First off, I am not a formally trained scientist. The literature of climate science gets very technical very quickly. This is not to say that scientists are always right. Even a cursory sifting of the available information reveals that opinions and theories differ widely between individual scientists, governmental agencies and international panels, as well as over time. To my eye (and to many other ordinary observers), climate science looks more like a work in progress than a masterpiece of scientific knowledge.
Second, the issue is about as politically charged as one can get. Conservatives cannot help but be skeptical when they hear avowed socialists proposing solutions to avoid a global warming doomsday that just happen to align perfectly with their dreams of ever-increasing social control. I suppose it is technically possible that the science does really indicate that our only hope for survival is to place our economic and individual freedoms in subservience to an international board of
I did manage to find this interesting site called Skeptical Science. It seems to be very damaging to my position, providing explanations for all the top arguments. I also found some interesting discussion in the comments section at the bottom of the article on that page. The number one argument against man-made global warming seems to be solar radiation. The standard answer seems to be that solar activity went flat around 1970 while global temperature continued to rise. This leaves CO2 as the only viable culprit. However, the estimates of solar activity might not be correct. The IPCC rates the Level of Scientific Understanding (LOSU) of solar irradiance as Low. NASA continues to learn more about the sun. Also, a recent study by Scafetta and Wilson (2009) suggests that solar radiation may account for nearly 65% of warming observed in the last 30-40 years.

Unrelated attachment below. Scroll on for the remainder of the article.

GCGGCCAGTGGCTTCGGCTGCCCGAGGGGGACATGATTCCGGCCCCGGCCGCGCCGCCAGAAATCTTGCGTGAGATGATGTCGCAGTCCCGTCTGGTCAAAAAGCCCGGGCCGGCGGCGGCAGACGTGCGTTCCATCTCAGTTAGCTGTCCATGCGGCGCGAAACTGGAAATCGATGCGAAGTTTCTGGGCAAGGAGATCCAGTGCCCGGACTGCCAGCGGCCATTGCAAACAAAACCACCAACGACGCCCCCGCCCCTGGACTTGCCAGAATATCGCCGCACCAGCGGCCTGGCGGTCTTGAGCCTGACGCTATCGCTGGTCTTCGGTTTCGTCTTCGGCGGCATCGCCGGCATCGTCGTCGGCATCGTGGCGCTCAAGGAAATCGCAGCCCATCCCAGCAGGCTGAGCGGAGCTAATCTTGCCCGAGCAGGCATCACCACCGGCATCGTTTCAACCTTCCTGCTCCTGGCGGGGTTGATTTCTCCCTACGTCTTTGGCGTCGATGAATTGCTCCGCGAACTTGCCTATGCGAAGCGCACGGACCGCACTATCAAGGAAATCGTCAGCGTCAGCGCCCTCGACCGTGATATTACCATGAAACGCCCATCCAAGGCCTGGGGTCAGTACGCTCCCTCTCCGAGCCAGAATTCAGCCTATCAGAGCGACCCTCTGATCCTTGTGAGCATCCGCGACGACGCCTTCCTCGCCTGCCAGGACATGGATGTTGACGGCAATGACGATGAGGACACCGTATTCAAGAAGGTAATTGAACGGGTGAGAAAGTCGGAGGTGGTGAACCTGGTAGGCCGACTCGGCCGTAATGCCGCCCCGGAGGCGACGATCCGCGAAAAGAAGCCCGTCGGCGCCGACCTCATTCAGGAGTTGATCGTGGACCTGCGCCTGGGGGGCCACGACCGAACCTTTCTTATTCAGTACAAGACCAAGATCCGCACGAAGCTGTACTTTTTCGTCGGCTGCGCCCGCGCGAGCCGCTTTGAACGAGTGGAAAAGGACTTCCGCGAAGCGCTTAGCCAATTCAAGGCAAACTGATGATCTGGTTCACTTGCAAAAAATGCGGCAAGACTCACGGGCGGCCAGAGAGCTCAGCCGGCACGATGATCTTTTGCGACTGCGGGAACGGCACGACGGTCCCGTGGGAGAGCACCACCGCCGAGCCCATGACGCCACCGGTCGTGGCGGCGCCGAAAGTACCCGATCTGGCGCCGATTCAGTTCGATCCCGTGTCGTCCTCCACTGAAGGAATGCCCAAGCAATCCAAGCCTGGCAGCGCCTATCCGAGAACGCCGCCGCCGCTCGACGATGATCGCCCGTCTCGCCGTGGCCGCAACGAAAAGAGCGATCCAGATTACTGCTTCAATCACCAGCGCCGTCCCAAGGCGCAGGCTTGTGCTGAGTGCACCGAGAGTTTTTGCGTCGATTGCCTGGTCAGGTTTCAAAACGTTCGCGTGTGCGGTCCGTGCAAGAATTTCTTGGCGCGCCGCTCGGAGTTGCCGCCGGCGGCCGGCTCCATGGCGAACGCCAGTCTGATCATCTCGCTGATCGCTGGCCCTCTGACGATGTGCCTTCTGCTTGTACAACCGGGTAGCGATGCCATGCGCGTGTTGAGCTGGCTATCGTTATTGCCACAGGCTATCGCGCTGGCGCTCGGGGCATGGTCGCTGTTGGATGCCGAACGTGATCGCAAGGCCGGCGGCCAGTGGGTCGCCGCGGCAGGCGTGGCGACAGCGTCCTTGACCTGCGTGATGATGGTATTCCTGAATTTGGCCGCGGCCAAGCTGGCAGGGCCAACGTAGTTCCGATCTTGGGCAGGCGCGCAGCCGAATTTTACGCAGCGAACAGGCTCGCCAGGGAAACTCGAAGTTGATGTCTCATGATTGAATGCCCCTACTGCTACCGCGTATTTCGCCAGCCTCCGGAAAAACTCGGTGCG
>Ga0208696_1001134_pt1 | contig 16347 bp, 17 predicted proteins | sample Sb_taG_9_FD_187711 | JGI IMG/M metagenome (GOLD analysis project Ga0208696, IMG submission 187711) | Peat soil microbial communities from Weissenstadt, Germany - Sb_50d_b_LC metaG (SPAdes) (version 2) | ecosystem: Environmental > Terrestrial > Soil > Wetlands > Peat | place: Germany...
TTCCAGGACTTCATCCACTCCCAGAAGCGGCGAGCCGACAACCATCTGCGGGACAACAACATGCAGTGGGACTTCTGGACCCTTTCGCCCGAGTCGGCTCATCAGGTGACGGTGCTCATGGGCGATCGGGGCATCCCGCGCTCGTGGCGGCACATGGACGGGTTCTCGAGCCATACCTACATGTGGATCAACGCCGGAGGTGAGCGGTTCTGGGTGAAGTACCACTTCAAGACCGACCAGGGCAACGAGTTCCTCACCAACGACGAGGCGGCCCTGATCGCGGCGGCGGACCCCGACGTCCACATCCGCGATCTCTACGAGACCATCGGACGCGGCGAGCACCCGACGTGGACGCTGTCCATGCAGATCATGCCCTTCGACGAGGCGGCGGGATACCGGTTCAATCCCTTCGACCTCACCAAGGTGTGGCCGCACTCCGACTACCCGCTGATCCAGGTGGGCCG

Another promising argument seems to center around long-term hydrological cycles (see comment #6 on the Skeptical Science link above for more). These might also explain the past variations observed in Arctic ice. These would seem to be better predictors of droughts, etc., than global warming.
I will leave off with this. Sarah asked why I might object to global warming on theological grounds (as we are both Christians). In Genesis 8:22 (While the earth remaineth, seedtime and harvest, and cold and heat, and summer and winter, and day and night shall not cease.), God promises that the earth will remain habitable until the end. God's promise to never again flood the earth follows soon after. I believe in a God that controls and maintains our planet. As a result, I'm not very worried about us damaging the planet in any significant way. I certainly don't think we should go around wasting and destroying for no reason, but it is clear from Scripture that the earth is here for us and not the other way around.